Mai Ling 06:24
I do. I have a staffing company that I've had for oh my gosh, I don't even know maybe nine years old, 10 years. And it's a small staffing company. I've grown it to five full time contract employees at once. And now I have two I've worked for it myself. Providing clinical services and it, lovely little business that I have Martyn I love it. I love just taking care of, I call it my peeps, and I still have, it's called Surprise Therapies (https://orthopedic.io/physio-clinic/surprise-therapies-llc-surprise-az/). And I've never had the goal to grow it into some huge staffing company and selling it even though I've actually been approached a couple times. You know like, you know, would you like talk about acquisition? And I'm like, dude, I don't have really anything to acquire. Hahahaha.
I think that's a really important point as well, that it's not that as an entrepreneur, it's one of these. So, the other ones we're going to talk about, but it you know, you could have multiple companies. And each of them you might have that different type of exit plan. So as ever in life, it's never binary, right?
Mai Ling 07:21
Yeah, absolutely. That's great. Okay, what's the second one,
The second one is around a sale. So, it's a complete acquisition. And you could stay on as a consultant or have a temporary transition period. But it's literally that 100% kind of entity.
Mai Ling 07:37
So, did you have that with your sale of Accomable (https://en.wikipedia.org/wiki/Accomable)?
Yeah, thank you for like weaving into our stories, I think it's good to have the punchy nuts and bolts, but it's good to have the experiential storytelling. So as some of you may know, I actually interviewed Srin (https://srinmadipalli.com/) on Mai Ling and my podcast when we first joined forces. Srin was one of the first guests on the show. And so the way it played out was I was always very much more the sort of content production and community marketing side and Srin was very much the learn to code, you know, creating the product so that the actual website did all the things we needed. And then we both tried to work on the business development and bring in the different property owners and that kind of stuff. And so yeah, I think, you know, when we started out, that was how we, we geared things up and how it worked. But as it got more after sort of angel investment, and ultimately with it going into Airbnb, I think it's fair to say that Srin's value sort of propositions, these are business terms, but Srin's skills was more what was needed to keep Accomable, growing, but more so it was what Airbnb were looking for. So once the acquisition happened, to answer your question, yes, it was a complete sale. And then Srin was brought on as the sort of accessibility Product Manager. So, he then went to San Francisco, obviously, we both from England, living in England. So that was such a cool opportunity. And so, he ended up working for a good couple of years in San Francisco to continue bringing that value that we've done at Accomable, more into Airbnb’s DNA, and the Airbnb’s ecosystem. So, it had some of that that you thought we talked about whether it's consultant or temporary transition period. So Srin was kept on and did quite a lot of work for Airbnb, whereas I was free to carry on. Obviously, there was an NDA, or non competes and all that kind of stuff. But I was very immediately already, in fact, prior to the sale, doing stuff on Disability Horizons (https://disabilityhorizons.com/), which we talked about before, but yeah, so the direct answer is, that was a complete sale anyway.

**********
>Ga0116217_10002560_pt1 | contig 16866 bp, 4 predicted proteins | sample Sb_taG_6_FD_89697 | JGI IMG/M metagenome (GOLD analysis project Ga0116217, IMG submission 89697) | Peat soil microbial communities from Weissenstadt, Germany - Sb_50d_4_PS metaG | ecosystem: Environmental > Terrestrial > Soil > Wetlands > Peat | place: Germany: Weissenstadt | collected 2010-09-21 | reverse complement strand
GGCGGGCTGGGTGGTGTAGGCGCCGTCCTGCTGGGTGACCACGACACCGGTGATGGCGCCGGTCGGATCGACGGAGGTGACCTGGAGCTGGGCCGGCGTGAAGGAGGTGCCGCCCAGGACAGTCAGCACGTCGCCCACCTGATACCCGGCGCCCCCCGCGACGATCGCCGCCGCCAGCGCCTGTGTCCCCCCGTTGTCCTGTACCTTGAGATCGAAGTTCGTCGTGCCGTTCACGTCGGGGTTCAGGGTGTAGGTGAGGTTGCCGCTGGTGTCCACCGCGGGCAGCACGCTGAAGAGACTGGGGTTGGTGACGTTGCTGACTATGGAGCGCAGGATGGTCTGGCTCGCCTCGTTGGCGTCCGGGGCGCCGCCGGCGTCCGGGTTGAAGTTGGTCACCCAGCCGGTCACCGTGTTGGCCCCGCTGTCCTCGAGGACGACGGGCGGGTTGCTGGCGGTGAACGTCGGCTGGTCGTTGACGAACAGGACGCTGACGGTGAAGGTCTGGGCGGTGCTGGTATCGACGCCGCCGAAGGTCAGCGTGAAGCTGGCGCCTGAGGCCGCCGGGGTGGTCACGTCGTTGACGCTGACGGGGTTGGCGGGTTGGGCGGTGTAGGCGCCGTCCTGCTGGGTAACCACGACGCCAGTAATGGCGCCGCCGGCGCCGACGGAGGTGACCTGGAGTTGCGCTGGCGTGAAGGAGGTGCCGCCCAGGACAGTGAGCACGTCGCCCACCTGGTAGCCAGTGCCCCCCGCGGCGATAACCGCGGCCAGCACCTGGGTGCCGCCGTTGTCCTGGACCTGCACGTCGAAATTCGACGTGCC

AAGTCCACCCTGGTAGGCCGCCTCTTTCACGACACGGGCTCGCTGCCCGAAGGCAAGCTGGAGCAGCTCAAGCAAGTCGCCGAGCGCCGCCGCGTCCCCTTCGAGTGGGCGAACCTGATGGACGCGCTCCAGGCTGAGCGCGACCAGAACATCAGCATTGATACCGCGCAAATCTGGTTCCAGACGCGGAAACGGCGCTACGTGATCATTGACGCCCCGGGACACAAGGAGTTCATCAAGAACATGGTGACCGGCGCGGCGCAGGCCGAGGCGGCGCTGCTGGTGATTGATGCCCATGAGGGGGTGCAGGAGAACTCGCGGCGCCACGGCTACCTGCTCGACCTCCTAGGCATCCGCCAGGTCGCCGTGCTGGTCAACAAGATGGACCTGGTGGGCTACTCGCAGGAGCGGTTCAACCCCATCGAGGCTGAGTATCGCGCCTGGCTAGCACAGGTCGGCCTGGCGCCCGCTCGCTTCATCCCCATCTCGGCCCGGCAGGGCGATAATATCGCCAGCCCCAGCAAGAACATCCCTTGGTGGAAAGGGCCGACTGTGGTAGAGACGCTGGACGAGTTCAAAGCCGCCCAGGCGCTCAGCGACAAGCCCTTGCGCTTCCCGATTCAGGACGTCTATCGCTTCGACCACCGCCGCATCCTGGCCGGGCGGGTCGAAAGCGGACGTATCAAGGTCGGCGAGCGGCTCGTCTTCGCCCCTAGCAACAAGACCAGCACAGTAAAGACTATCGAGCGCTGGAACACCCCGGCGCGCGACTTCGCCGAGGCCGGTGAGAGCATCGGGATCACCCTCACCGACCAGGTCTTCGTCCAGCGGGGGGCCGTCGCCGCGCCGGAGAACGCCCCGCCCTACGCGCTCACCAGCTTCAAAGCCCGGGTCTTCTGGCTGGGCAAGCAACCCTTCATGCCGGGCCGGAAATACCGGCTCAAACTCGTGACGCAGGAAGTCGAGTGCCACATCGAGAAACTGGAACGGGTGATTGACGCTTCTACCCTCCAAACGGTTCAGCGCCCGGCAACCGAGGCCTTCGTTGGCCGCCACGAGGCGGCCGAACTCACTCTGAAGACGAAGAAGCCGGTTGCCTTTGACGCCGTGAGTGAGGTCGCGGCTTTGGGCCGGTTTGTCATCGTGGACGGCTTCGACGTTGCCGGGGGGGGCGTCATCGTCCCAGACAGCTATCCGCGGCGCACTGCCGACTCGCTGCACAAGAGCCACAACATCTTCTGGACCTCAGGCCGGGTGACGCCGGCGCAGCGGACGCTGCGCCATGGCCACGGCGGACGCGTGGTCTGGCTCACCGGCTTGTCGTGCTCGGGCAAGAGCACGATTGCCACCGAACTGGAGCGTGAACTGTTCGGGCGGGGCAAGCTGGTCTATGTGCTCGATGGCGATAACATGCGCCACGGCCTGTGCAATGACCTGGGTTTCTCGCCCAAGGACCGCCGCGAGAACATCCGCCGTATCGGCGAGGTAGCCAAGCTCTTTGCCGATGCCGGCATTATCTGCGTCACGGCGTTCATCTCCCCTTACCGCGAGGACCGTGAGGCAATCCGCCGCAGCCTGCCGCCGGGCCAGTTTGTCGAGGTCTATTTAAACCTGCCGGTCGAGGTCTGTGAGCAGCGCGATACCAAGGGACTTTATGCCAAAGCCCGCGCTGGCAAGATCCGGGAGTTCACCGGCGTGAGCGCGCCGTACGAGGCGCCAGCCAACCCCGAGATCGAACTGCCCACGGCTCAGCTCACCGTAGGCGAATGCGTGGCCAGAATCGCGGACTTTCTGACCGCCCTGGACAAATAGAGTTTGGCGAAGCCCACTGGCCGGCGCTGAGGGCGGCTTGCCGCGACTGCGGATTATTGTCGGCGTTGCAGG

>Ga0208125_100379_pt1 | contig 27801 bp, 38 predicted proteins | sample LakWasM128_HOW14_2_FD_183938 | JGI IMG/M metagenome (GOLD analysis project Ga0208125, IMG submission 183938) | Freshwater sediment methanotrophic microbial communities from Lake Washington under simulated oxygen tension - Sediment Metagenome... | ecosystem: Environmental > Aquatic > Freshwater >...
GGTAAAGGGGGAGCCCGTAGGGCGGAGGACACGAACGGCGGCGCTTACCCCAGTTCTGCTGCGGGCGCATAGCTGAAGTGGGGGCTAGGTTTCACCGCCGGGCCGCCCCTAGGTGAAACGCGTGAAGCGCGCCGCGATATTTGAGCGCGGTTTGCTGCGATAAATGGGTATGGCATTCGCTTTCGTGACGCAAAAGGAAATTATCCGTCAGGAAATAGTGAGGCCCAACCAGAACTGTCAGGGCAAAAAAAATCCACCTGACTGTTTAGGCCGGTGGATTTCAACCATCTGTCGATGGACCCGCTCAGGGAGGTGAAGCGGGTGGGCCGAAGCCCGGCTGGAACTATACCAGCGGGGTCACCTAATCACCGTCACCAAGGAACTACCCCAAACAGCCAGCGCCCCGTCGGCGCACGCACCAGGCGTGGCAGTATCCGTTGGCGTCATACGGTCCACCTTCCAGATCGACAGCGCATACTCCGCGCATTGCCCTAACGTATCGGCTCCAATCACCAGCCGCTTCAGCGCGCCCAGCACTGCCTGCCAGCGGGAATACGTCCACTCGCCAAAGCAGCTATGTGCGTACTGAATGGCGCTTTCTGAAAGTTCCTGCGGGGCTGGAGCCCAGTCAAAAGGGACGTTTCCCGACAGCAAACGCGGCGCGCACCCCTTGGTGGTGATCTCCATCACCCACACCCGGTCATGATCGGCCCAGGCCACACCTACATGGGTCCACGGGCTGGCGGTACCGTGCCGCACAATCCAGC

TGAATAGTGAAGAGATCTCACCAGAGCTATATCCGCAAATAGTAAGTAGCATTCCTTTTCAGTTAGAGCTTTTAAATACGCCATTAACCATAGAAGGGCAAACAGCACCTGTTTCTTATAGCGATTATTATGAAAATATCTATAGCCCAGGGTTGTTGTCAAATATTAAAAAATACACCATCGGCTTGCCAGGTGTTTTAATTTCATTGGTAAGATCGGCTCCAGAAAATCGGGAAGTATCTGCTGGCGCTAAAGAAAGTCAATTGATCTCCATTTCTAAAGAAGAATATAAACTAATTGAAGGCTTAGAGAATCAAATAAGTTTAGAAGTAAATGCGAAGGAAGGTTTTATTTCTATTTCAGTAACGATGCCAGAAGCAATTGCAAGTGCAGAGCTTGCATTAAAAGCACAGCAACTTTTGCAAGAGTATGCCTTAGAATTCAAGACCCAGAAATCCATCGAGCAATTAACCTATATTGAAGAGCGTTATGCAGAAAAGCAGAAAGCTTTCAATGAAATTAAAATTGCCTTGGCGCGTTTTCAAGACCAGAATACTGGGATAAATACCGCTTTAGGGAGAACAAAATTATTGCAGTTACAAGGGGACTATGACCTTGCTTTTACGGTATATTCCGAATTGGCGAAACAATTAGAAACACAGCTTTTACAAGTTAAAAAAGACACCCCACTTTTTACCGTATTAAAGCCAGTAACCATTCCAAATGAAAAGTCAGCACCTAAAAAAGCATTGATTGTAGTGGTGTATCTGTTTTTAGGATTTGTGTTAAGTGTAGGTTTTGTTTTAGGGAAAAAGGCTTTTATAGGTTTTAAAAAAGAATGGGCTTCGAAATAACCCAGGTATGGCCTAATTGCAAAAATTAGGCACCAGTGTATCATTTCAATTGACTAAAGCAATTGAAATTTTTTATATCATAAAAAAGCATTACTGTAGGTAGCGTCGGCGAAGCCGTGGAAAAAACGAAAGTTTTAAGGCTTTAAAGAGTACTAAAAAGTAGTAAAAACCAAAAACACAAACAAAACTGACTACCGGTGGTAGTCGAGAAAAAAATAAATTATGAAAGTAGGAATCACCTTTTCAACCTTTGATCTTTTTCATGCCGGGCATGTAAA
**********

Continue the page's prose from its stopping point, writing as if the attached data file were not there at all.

Mai Ling 09:48
Yes. And you can listen to this wonderful interview with Martyn that I did. Two years ago, now on the Xceptional Podcast Network (https://podcasts.apple.com/us/podcast/xceptional-leaders-with-mai-ling-chan-martyn-sibley/id1435433350). That's how we met but he definitely deep dives into this and that was fantastic. I did make a note here, Martyn that I wanted to talk about non-compete, I also had the sale of Emommie, and I stayed on for two months, and that was weaved into the sale. So that, you know, amount was included in there. But I also agreed not to start a likeminded company anything like it not to use any of the contacts that I had had, you know, to create that, because think about it. I mean, you already know what you're doing to do it again, would be so much easier, and you could just blow out your buyer, you know, essentially. Right. So, did you have any issues with that? Because you know, your expertise, your experience, your passion was all in this area. So how were you able to move on without, you know, using any of these skills?
Yeah, I mean, I think just a broader point is that, you know, I think that some procedural things we'll go through in a minute as well. But it's quite an arduous process, it's like, a lot goes on behind the scenes with the sort of negotiate and the conversations and then the contracts. And so yeah, I think it was fair to say that it, it wasn't going to be allowed, like you just said that. You just set up shop day after within a day and don’t call it Accomable but call it something very similar and you knock up another pizza version. That's just not, as we say in England, that's just not cracker. So there definitely were stipulations. But also, I'm sort of just thinking, as we're talking, there was a hell of a lot of things in that contract that my general go to decision is don't say too much, because there were all sorts of NDAs and non-disclosure agreements that went into it. So obviously, where we are very able to talk about the experience more broadly, and what we learn to pass on to our listeners in different ways, but there was a hell of a lot of clauses of things you could and couldn't do afterwards. And that paperwork was pretty crazy, to be honest.
Mai Ling 11:54
Wow. Yeah. Well, we'll get into that later on. Can I move on to the next point?
Yes, please do.
Mai Ling 12:00